The one thing Florida hares appreciate the most is a lone woman and her daughter, a lone woman desperate to see her daughter matched. In fact, the marsh hare of the Keys, named S.p. Hefneri for playboy founder Hugh Hefner, rather overshoots himself with conquests which is to be expected. Often when a daughter goes missing detectives check the protective briers, dense clumps of magnolia trees, and the mangroves along the shore. These are the places where the handsomely sleek hare with dark brown fur and greyish white belly makes his home. And what the little playboy lacks in size he more than adequately makes up for in charm and persistence. Many a young lady has become ensnared.
S.p. hefneri meet women of the island on their garden patches. “Wanna play?” they say, “wanna come out and play?” Usually the hare of the Lower Keys are nibbling a piece of sawgrass or clover, their eyes gleaming with predatory spirit, their mouths secretly watering with the capture of a young woman. Their endangerment has them thinking irrational mating outside the species. They sit in yards, the sound of the surf burrowing into their long ears , the breeze ruffling their coats, their noses twitching to the smell of salt, dead marine life, and fresh grass. They hop. They hop some more. They spring about, stretching their sleek bodies for the benefit of their observers, admiring young women so they hope. Someone will take note. That is their confidence.
Hugh number 121 observes wife number 16 come into the yard. Only 150 of the S.p. Hefneri exist on the island but this one is not worried. What a wonderful tail she has, he thinks. He will make her his. What a wonderful ride she will enjoy on his tail.
“Stop eating our sawgrass. Mother is not pleased,” the black haired beauty Brynn Violet scolds. She has a nice fire in her dark brown eyes. He knows she has only made an excuse to come outside and talk to him. In typical hare fashion, he says to himself, “She is in love, she is entranced, she protests in abundance.”
In fact, Brynn Violet’s mother, being a religious woman, had been worrying the hare was a portent of a hurricane. It was a witch’s familiar, she reminded her daughter. “Go out there and tell the tatty thing to go away.”
The old mother was old enough to remember tales of her great, great grandmother swept out to sea by a category five, when people were whipped about like rag dolls and drowned in the bay. She had survived it, and the only explanation: She was a witch. Brynn Violet’s great grandmother and grandmother were also said to be witches, with nary any patience for Christian fears about about hares and black magic.
In fact quite a few female ancestors in Brynn Violet’s family could enter the form of a hare and were keepers of other familiars suck as crows and magpies. Her mother reminded Brynn Violet that all of them died eventually, they were not all powerful, lest the child fall prey to what those poor on the island were susceptible to – practices and beliefs, evil, shortcuts to hard work.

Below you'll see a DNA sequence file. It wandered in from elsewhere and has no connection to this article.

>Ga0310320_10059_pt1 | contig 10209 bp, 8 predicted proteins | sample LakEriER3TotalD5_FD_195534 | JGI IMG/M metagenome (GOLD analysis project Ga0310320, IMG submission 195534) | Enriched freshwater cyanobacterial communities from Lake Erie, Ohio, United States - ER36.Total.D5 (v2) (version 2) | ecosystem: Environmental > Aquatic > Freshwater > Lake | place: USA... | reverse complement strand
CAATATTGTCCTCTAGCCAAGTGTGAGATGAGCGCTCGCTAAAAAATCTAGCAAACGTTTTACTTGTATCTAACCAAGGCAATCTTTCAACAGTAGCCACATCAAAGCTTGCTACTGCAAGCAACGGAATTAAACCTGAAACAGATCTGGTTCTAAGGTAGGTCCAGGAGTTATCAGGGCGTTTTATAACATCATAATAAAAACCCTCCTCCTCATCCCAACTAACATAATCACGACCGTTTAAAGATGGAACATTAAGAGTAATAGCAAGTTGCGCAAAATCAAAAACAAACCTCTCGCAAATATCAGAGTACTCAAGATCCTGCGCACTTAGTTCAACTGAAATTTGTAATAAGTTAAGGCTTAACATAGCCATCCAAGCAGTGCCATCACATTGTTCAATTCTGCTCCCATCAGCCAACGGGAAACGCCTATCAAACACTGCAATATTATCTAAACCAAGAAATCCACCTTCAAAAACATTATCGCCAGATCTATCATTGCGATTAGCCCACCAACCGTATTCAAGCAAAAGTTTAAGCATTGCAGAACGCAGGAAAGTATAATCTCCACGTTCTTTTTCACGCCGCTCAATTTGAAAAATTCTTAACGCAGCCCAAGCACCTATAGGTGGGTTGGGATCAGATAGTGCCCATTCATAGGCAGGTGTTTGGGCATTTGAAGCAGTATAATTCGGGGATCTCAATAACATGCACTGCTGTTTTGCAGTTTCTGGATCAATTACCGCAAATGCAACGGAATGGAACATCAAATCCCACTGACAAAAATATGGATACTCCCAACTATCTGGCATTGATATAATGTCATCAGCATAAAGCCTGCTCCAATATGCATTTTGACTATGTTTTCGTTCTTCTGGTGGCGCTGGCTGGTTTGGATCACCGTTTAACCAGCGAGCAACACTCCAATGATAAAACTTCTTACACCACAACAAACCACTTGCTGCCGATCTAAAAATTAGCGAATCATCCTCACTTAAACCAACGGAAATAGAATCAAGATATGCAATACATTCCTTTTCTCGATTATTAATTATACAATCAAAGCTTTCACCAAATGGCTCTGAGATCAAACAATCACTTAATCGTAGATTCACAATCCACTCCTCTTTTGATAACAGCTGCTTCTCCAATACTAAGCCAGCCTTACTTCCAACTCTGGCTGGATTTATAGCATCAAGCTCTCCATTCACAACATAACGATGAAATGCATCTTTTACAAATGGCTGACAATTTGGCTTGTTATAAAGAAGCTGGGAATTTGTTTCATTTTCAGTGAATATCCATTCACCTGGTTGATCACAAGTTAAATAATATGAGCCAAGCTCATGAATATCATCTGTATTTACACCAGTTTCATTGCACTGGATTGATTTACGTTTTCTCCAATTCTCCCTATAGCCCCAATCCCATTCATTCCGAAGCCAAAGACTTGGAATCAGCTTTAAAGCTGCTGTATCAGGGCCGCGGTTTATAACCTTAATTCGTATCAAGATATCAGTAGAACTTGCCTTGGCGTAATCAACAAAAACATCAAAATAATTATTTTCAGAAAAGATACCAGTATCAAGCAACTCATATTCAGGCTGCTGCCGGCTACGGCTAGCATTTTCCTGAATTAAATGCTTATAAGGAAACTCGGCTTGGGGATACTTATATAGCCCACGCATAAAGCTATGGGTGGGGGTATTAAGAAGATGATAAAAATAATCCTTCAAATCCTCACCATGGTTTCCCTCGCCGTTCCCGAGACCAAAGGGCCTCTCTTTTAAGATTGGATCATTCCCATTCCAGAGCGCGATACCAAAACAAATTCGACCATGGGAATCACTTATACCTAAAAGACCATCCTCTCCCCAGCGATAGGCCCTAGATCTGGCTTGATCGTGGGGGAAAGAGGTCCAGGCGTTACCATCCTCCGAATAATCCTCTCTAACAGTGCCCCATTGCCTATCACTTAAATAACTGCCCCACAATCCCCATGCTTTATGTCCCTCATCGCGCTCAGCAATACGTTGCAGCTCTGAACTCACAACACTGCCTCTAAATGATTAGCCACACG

“Take a ride on my tail,” the hare says. “Let me take you to my home where you can stroke my warm coat and drink my tea.”
She refuses him. And again he comes the next day and she refuses him yet again. On the third day, however, she breaks down at last and leaps on his tail. Her mother, observing what is happening, races from the house. But she cannot catch them. Police and detectives cannot find them. Another island daughter, taken prisoner.
When Brynn Violet returns home on her own conniving and strength, she tells her mother the tale of how the dirty thing tried to make her his sixteenth wife; tried to force her to entertain the wedding party of a crow and magpie by having her cook the wedding feast. She managed to steal large bundles of mangrove twigs just outside the window and make a huge doll standing by the hot stove, cooking wedding stew and tea.
It was later told in town the impatient hare approached the doll, ordering it about, and lopped its head off in frustration thinking to goad his soon to be bride into action. When the twig head rolled off, the hare cried out in shock, alarm, and grief.
“I was so alone,” Brynn Violet says to her mother when she was safely tucked away at home, enjoying her mother’s best stew. She cries as she describes how demanding the hare was and how the crow looked at her with black eyes, how the magpie cocked its head and pecked her arms and hair.
“Well you are home now,” says her mother, kissing her on the forehead.
And that is how the clever Brynn Violet, who is named for the island of Islamorada, meaning purple island, restored herself to her happy life with her mother in their humble abode by the sea.